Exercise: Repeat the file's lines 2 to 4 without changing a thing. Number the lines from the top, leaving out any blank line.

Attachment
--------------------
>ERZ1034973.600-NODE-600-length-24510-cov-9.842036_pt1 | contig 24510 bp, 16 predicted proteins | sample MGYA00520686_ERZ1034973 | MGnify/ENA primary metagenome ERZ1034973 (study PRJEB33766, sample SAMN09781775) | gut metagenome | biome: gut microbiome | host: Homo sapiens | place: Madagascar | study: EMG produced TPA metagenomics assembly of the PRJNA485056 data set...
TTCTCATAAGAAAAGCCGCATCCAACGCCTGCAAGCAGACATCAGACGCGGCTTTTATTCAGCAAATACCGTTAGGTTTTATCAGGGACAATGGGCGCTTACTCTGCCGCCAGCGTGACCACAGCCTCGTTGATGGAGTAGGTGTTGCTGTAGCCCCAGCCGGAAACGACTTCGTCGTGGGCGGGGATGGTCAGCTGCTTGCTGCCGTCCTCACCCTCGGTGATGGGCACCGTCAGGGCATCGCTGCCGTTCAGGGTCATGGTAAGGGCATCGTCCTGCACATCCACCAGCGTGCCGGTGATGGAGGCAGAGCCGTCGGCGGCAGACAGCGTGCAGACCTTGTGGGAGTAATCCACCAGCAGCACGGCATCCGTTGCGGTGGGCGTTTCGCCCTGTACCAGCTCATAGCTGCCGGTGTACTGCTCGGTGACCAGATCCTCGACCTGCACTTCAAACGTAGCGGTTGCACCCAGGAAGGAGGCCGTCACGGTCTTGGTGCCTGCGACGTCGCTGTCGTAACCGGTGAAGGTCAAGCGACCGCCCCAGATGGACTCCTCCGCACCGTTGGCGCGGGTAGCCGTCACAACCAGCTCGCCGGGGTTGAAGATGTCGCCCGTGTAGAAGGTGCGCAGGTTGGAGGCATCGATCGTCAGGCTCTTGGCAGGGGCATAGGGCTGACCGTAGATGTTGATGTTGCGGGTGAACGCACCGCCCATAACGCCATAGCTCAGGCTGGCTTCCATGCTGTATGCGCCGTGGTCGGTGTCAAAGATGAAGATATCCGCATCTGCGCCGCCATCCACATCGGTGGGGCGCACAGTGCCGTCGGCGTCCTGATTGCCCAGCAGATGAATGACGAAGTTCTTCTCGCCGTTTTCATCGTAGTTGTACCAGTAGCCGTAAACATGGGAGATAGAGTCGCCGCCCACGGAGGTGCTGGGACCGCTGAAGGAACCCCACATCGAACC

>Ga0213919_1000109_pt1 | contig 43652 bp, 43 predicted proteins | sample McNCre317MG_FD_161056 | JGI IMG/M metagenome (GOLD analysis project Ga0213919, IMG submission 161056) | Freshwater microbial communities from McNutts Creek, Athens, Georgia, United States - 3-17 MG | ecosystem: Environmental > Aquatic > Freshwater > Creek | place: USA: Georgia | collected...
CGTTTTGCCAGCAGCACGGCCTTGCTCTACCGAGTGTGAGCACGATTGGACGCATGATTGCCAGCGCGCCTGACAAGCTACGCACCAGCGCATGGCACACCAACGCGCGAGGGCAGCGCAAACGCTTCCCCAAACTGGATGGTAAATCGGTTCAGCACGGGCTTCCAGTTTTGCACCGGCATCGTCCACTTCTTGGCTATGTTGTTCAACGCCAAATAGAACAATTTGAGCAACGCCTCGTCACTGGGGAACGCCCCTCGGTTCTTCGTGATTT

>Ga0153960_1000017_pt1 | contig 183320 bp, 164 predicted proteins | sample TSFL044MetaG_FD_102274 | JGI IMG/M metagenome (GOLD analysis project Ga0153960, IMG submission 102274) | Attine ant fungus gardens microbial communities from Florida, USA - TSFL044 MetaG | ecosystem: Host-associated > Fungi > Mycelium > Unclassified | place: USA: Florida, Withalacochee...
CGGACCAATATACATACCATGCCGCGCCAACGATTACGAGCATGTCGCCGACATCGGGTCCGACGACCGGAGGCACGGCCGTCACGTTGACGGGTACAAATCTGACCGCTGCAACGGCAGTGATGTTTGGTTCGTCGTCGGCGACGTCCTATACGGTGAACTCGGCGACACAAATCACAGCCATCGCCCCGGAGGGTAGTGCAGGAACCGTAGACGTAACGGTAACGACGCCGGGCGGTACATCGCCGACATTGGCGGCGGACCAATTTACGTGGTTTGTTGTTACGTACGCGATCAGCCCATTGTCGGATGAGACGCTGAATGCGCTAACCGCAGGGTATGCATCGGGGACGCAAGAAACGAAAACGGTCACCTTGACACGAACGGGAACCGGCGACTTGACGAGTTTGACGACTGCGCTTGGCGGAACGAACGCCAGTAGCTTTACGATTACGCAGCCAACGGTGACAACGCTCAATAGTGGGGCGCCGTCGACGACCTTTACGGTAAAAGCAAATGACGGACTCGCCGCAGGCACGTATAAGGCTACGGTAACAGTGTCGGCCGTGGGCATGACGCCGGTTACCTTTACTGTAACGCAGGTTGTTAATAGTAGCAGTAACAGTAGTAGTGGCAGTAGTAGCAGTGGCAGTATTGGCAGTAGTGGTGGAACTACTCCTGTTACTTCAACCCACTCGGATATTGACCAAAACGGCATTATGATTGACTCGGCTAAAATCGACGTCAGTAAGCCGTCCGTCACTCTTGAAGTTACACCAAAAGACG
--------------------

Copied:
TTCTCATAAGAAAAGCCGCATCCAACGCCTGCAAGCAGACATCAGACGCGGCTTTTATTCAGCAAATACCGTTAGGTTTTATCAGGGACAATGGGCGCTTACTCTGCCGCCAGCGTGACCACAGCCTCGTTGATGGAGTAGGTGTTGCTGTAGCCCCAGCCGGAAACGACTTCGTCGTGGGCGGGGATGGTCAGCTGCTTGCTGCCGTCCTCACCCTCGGTGATGGGCACCGTCAGGGCATCGCTGCCGTTCAGGGTCATGGTAAGGGCATCGTCCTGCACATCCACCAGCGTGCCGGTGATGGAGGCAGAGCCGTCGGCGGCAGACAGCGTGCAGACCTTGTGGGAGTAATCCACCAGCAGCACGGCATCCGTTGCGGTGGGCGTTTCGCCCTGTACCAGCTCATAGCTGCCGGTGTACTGCTCGGTGACCAGATCCTCGACCTGCACTTCAAACGTAGCGGTTGCACCCAGGAAGGAGGCCGTCACGGTCTTGGTGCCTGCGACGTCGCTGTCGTAACCGGTGAAGGTCAAGCGACCGCCCCAGATGGACTCCTCCGCACCGTTGGCGCGGGTAGCCGTCACAACCAGCTCGCCGGGGTTGAAGATGTCGCCCGTGTAGAAGGTGCGCAGGTTGGAGGCATCGATCGTCAGGCTCTTGGCAGGGGCATAGGGCTGACCGTAGATGTTGATGTTGCGGGTGAACGCACCGCCCATAACGCCATAGCTCAGGCTGGCTTCCATGCTGTATGCGCCGTGGTCGGTGTCAAAGATGAAGATATCCGCATCTGCGCCGCCATCCACATCGGTGGGGCGCACAGTGCCGTCGGCGTCCTGATTGCCCAGCAGATGAATGACGAAGTTCTTCTCGCCGTTTTCATCGTAGTTGTACCAGTAGCCGTAAACATGGGAGATAGAGTCGCCGCCCACGGAGGTGCTGGGACCGCTGAAGGAACCCCACATCGAACC

>Ga0213919_1000109_pt1 | contig 43652 bp, 43 predicted proteins | sample McNCre317MG_FD_161056 | JGI IMG/M metagenome (GOLD analysis project Ga0213919, IMG submission 161056) | Freshwater microbial communities from McNutts Creek, Athens, Georgia, United States - 3-17 MG | ecosystem: Environmental > Aquatic > Freshwater > Creek | place: USA: Georgia | collected...
CGTTTTGCCAGCAGCACGGCCTTGCTCTACCGAGTGTGAGCACGATTGGACGCATGATTGCCAGCGCGCCTGACAAGCTACGCACCAGCGCATGGCACACCAACGCGCGAGGGCAGCGCAAACGCTTCCCCAAACTGGATGGTAAATCGGTTCAGCACGGGCTTCCAGTTTTGCACCGGCATCGTCCACTTCTTGGCTATGTTGTTCAACGCCAAATAGAACAATTTGAGCAACGCCTCGTCACTGGGGAACGCCCCTCGGTTCTTCGTGATTT